Reply

  13. ryoko861
    Sep 30, 2010 @ 11:00:12

    It’s ashame that in these times we just can’t stay at home and be mommies. Gone are the 1960’s.

    I, too, do my best to help supplement the husband’s income. Ya do what ya gotta do to keep the wolf from the door. Don’t give up, soldier on!

    Reply

  14. Sarah
    Oct 01, 2010 @ 08:50:55

    Great post Torie! I am not a mom ~ yet ~ and it is cool to read mommy blogs because I think many of us non-mommies have a preconceived notion of the “SAHM”. Yet another one of those pesky stereotypes! Have you considered going back to school? I am an adult student myself and I find a lot of satisfaction there. Good luck on your journey!

    Stopping by from SITS~

    Sarah

    Reply

  15. Andrea
    Oct 02, 2010 @ 18:46:12

    I totally understand the desire for financial stability. I would love to have a paycheck again. But I don’t feel that I have surrendered my brain because I became a SAHM.
    There is a saying that I’m sure you have heard, “Grow where you are planted.” The universe (or economy) is giving you an opportunity to take a different road then you expected. I would say maybe embrace it for a while without giving up on your dreams.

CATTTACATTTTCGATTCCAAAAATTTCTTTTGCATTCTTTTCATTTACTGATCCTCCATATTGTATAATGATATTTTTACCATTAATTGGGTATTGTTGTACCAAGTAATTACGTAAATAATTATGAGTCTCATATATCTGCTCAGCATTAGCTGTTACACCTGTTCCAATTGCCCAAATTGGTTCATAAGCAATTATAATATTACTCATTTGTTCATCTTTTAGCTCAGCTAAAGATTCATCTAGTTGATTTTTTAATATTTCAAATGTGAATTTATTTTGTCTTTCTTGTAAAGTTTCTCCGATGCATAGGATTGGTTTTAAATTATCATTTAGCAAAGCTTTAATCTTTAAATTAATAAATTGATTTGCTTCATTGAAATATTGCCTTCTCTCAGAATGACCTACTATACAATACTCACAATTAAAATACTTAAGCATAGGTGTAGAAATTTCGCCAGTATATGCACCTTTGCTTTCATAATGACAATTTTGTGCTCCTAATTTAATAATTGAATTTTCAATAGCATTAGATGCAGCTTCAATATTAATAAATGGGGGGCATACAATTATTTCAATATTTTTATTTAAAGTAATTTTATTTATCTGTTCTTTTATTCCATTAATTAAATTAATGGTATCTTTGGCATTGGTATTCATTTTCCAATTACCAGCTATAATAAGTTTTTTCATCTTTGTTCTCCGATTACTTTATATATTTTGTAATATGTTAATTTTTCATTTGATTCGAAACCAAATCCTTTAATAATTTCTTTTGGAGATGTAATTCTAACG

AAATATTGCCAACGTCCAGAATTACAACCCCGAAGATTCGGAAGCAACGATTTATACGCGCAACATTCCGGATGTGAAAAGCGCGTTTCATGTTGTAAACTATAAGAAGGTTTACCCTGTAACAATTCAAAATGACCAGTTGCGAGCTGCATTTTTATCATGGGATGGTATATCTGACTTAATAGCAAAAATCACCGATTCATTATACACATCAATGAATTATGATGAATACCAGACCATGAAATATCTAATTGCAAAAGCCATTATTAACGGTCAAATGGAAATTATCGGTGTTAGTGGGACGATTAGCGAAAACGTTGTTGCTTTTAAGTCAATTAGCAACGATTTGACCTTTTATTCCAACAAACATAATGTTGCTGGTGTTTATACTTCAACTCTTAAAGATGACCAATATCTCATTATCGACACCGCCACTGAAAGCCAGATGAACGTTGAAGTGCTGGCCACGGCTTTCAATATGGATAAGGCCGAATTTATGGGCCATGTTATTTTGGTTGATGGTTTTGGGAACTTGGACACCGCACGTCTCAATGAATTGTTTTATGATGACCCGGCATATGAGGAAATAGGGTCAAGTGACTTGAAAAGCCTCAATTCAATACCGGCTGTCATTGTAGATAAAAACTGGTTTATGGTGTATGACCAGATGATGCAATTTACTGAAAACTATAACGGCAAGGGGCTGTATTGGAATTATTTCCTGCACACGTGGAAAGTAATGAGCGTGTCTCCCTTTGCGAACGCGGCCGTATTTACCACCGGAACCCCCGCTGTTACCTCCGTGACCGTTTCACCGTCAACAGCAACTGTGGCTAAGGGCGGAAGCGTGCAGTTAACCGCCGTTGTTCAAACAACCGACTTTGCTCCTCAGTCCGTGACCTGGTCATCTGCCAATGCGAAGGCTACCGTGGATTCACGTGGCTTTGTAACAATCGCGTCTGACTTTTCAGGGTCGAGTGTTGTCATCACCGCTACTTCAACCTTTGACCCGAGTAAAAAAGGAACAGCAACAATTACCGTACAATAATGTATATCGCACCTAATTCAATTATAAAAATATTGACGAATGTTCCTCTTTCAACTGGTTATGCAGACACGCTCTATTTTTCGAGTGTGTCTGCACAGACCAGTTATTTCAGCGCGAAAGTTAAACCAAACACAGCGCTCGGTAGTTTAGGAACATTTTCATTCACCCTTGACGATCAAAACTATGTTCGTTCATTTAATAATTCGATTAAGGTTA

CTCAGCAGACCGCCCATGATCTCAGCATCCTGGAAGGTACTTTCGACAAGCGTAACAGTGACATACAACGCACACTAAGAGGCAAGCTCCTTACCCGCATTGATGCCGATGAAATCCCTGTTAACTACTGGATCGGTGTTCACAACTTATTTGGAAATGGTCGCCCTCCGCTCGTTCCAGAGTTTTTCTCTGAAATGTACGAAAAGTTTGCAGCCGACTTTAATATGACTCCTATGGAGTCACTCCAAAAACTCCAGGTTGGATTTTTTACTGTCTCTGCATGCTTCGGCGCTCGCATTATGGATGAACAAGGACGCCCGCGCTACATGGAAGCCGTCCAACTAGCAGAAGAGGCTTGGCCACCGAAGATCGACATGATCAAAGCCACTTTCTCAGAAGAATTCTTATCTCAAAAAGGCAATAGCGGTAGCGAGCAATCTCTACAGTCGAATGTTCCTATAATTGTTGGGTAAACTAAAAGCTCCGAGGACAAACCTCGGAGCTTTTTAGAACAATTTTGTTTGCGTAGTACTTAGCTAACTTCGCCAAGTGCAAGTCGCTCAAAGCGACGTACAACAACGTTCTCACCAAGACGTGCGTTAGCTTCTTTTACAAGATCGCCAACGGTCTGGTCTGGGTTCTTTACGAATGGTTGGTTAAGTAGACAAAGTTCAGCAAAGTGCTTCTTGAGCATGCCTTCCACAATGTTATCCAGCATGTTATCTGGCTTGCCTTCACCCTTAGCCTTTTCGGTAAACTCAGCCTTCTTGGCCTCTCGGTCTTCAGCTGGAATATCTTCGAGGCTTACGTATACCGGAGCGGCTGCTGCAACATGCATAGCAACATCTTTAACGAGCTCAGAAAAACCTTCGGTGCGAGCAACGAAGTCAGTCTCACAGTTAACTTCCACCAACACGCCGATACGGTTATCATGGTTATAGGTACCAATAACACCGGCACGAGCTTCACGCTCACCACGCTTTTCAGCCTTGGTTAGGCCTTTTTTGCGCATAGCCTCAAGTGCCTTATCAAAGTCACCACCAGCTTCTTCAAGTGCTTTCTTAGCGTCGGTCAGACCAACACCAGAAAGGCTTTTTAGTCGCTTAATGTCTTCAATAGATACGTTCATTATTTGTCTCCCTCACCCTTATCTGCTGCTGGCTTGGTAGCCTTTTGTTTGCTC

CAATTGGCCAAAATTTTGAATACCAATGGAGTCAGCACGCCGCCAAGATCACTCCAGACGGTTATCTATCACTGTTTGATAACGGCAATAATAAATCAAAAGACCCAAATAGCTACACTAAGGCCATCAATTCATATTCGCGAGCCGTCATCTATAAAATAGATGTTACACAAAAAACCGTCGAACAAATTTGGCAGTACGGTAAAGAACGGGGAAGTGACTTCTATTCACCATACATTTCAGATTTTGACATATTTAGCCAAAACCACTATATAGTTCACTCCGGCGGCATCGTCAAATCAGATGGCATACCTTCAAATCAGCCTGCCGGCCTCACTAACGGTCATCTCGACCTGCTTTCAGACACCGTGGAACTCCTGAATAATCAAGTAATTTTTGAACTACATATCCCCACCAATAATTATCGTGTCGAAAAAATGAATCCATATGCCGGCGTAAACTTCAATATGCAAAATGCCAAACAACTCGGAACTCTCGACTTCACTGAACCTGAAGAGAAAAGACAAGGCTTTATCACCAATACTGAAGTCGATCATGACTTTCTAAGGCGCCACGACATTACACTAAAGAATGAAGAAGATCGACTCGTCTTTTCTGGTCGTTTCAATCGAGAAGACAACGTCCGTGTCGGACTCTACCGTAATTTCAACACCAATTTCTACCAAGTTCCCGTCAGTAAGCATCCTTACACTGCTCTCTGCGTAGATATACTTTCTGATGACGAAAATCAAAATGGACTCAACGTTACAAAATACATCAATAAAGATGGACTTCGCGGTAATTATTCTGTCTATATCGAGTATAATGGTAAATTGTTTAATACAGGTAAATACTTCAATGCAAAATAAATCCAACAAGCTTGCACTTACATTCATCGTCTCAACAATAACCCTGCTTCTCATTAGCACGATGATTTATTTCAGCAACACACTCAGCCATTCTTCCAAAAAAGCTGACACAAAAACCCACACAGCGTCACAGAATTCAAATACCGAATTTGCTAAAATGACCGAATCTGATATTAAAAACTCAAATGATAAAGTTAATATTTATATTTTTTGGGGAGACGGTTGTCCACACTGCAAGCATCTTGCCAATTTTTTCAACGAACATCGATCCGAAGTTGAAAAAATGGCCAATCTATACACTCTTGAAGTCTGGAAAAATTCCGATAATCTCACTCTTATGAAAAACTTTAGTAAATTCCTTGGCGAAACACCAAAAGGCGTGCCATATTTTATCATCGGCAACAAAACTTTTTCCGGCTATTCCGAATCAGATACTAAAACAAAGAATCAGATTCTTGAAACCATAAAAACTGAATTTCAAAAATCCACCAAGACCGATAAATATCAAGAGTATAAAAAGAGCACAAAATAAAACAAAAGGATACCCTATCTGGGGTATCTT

I was a school teacher before becoming a SAHM, and imagine I will someday go back into some sort of similar field. But for now I am finding other ways to use my skills and talents. Maybe some day I’ll even get paid for it. Who knows!
    My mom always told me, “you are as happy as you make your mind up to be.”

    Reply

    • Torie Combest
      Oct 03, 2010 @ 23:20:38

      Andrea,

      I guess I am finding new ways to use my skills and make the most out of my situation – blogging. You have a great outlook though and I love the saying “Grow where you are planted.” Thanks for commenting.